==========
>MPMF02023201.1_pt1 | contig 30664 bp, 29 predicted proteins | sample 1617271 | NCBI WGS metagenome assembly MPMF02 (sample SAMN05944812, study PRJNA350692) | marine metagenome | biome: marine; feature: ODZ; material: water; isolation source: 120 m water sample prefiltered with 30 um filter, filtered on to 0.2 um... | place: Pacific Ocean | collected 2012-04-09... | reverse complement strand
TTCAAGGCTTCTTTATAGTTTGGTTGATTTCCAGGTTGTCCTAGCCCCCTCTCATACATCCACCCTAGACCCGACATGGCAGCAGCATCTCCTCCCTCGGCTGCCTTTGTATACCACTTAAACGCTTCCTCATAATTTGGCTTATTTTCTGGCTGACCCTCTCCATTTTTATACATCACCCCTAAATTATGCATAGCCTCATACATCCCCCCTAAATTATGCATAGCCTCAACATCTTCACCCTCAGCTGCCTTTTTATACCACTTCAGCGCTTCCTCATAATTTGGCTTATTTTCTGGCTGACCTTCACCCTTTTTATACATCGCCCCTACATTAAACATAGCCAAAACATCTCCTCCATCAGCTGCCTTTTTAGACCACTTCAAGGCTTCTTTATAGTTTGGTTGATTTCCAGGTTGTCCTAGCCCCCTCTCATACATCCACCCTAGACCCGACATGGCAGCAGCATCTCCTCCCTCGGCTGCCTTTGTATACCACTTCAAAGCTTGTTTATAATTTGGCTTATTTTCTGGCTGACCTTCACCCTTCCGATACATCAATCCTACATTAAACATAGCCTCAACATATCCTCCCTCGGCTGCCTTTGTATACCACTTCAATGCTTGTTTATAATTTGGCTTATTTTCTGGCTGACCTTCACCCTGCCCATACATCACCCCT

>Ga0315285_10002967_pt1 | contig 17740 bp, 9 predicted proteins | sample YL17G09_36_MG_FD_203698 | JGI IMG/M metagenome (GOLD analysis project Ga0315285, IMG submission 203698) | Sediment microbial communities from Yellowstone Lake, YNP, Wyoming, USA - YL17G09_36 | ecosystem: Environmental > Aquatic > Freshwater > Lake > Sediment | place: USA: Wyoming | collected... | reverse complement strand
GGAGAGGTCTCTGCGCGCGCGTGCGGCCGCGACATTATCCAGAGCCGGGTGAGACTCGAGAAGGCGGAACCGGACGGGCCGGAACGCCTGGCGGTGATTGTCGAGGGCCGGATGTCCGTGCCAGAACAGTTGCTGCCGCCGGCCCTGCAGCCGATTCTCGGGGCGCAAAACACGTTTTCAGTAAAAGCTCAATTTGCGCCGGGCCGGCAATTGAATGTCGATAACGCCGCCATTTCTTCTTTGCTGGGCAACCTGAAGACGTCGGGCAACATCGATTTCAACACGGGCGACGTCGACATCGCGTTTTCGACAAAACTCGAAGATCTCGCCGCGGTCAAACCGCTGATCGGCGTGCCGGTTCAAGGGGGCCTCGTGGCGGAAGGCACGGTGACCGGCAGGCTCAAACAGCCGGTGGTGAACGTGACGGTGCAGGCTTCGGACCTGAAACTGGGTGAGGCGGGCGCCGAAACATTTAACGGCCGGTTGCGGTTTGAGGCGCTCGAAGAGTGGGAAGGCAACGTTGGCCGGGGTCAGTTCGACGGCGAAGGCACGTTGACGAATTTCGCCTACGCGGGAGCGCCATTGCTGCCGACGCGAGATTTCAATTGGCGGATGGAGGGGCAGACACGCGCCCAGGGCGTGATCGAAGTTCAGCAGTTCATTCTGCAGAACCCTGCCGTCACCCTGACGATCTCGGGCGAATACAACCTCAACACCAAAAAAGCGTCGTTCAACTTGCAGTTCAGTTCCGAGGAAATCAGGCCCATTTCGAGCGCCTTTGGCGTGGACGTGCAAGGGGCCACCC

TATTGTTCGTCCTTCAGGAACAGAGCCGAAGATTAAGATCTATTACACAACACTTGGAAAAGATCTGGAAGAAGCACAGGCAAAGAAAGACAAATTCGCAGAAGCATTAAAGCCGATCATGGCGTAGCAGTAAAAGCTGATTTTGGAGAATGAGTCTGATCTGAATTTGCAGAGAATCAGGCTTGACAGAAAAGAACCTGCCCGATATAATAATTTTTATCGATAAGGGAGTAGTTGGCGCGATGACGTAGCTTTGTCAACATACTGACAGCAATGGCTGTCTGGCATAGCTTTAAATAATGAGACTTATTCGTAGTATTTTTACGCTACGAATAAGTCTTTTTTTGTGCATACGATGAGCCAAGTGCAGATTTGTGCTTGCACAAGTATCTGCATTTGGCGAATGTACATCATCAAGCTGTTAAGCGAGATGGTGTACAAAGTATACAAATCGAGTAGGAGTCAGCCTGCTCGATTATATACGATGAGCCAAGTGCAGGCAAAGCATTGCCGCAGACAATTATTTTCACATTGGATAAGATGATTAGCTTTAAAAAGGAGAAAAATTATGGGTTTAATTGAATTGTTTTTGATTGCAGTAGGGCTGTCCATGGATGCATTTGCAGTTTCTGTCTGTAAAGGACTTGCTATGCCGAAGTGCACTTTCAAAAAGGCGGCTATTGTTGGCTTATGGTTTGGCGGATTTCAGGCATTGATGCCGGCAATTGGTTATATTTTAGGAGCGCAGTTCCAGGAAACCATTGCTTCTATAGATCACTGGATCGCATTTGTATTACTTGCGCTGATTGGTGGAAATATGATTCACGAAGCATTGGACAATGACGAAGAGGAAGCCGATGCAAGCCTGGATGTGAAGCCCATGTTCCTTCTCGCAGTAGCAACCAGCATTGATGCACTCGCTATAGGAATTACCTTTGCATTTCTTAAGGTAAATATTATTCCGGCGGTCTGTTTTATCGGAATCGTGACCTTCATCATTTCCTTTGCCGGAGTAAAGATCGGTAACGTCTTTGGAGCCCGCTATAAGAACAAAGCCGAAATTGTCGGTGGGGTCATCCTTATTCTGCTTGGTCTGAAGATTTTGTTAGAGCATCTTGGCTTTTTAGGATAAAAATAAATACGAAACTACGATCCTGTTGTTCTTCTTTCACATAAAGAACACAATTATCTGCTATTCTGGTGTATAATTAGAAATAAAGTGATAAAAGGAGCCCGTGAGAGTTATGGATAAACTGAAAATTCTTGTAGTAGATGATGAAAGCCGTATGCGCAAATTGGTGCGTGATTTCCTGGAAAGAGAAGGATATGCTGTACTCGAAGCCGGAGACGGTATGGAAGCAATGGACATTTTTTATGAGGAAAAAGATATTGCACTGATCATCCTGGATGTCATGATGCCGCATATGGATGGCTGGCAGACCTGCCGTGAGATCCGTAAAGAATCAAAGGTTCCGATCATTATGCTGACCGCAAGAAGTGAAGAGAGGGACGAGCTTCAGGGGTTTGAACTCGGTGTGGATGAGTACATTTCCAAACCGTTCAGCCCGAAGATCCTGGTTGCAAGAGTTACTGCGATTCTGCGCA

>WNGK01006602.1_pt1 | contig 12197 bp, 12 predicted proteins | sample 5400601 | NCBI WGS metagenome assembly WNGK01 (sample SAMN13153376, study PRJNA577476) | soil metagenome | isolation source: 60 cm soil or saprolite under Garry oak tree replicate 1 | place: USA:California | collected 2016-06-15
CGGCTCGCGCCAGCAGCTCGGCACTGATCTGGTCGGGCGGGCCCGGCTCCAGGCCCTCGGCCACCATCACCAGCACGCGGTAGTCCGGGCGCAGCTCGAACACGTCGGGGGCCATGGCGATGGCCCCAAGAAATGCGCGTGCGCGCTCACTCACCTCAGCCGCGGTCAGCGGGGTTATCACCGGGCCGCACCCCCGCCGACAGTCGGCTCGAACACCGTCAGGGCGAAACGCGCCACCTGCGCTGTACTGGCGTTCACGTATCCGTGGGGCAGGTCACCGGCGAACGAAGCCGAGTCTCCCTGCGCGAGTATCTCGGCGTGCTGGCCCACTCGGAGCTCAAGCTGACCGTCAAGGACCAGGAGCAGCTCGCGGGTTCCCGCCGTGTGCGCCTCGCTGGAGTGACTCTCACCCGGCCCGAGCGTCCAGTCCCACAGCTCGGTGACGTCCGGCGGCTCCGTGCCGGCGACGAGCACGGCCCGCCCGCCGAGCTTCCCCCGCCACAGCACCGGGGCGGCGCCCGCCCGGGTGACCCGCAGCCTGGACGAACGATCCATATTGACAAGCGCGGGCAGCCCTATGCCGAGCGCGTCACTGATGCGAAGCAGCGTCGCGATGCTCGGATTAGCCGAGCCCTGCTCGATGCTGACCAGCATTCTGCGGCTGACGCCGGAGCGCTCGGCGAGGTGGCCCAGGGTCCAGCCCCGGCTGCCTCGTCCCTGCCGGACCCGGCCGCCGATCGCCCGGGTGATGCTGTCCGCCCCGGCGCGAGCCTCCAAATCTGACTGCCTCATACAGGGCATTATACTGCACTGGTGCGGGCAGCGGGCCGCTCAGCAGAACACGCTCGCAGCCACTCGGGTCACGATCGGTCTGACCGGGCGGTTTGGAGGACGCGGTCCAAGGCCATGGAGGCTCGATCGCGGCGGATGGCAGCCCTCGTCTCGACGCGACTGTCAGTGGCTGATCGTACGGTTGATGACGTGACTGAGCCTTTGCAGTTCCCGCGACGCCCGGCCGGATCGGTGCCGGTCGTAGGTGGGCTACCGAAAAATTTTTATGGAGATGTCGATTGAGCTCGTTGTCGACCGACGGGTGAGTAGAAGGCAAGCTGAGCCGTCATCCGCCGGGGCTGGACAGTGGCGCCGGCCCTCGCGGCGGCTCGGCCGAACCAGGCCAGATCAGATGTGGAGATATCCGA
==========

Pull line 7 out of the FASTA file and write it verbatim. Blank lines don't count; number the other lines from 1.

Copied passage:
CGGCTCGCGCCAGCAGCTCGGCACTGATCTGGTCGGGCGGGCCCGGCTCCAGGCCCTCGGCCACCATCACCAGCACGCGGTAGTCCGGGCGCAGCTCGAACACGTCGGGGGCCATGGCGATGGCCCCAAGAAATGCGCGTGCGCGCTCACTCACCTCAGCCGCGGTCAGCGGGGTTATCACCGGGCCGCACCCCCGCCGACAGTCGGCTCGAACACCGTCAGGGCGAAACGCGCCACCTGCGCTGTACTGGCGTTCACGTATCCGTGGGGCAGGTCACCGGCGAACGAAGCCGAGTCTCCCTGCGCGAGTATCTCGGCGTGCTGGCCCACTCGGAGCTCAAGCTGACCGTCAAGGACCAGGAGCAGCTCGCGGGTTCCCGCCGTGTGCGCCTCGCTGGAGTGACTCTCACCCGGCCCGAGCGTCCAGTCCCACAGCTCGGTGACGTCCGGCGGCTCCGTGCCGGCGACGAGCACGGCCCGCCCGCCGAGCTTCCCCCGCCACAGCACCGGGGCGGCGCCCGCCCGGGTGACCCGCAGCCTGGACGAACGATCCATATTGACAAGCGCGGGCAGCCCTATGCCGAGCGCGTCACTGATGCGAAGCAGCGTCGCGATGCTCGGATTAGCCGAGCCCTGCTCGATGCTGACCAGCATTCTGCGGCTGACGCCGGAGCGCTCGGCGAGGTGGCCCAGGGTCCAGCCCCGGCTGCCTCGTCCCTGCCGGACCCGGCCGCCGATCGCCCGGGTGATGCTGTCCGCCCCGGCGCGAGCCTCCAAATCTGACTGCCTCATACAGGGCATTATACTGCACTGGTGCGGGCAGCGGGCCGCTCAGCAGAACACGCTCGCAGCCACTCGGGTCACGATCGGTCTGACCGGGCGGTTTGGAGGACGCGGTCCAAGGCCATGGAGGCTCGATCGCGGCGGATGGCAGCCCTCGTCTCGACGCGACTGTCAGTGGCTGATCGTACGGTTGATGACGTGACTGAGCCTTTGCAGTTCCCGCGACGCCCGGCCGGATCGGTGCCGGTCGTAGGTGGGCTACCGAAAAATTTTTATGGAGATGTCGATTGAGCTCGTTGTCGACCGACGGGTGAGTAGAAGGCAAGCTGAGCCGTCATCCGCCGGGGCTGGACAGTGGCGCCGGCCCTCGCGGCGGCTCGGCCGAACCAGGCCAGATCAGATGTGGAGATATCCGA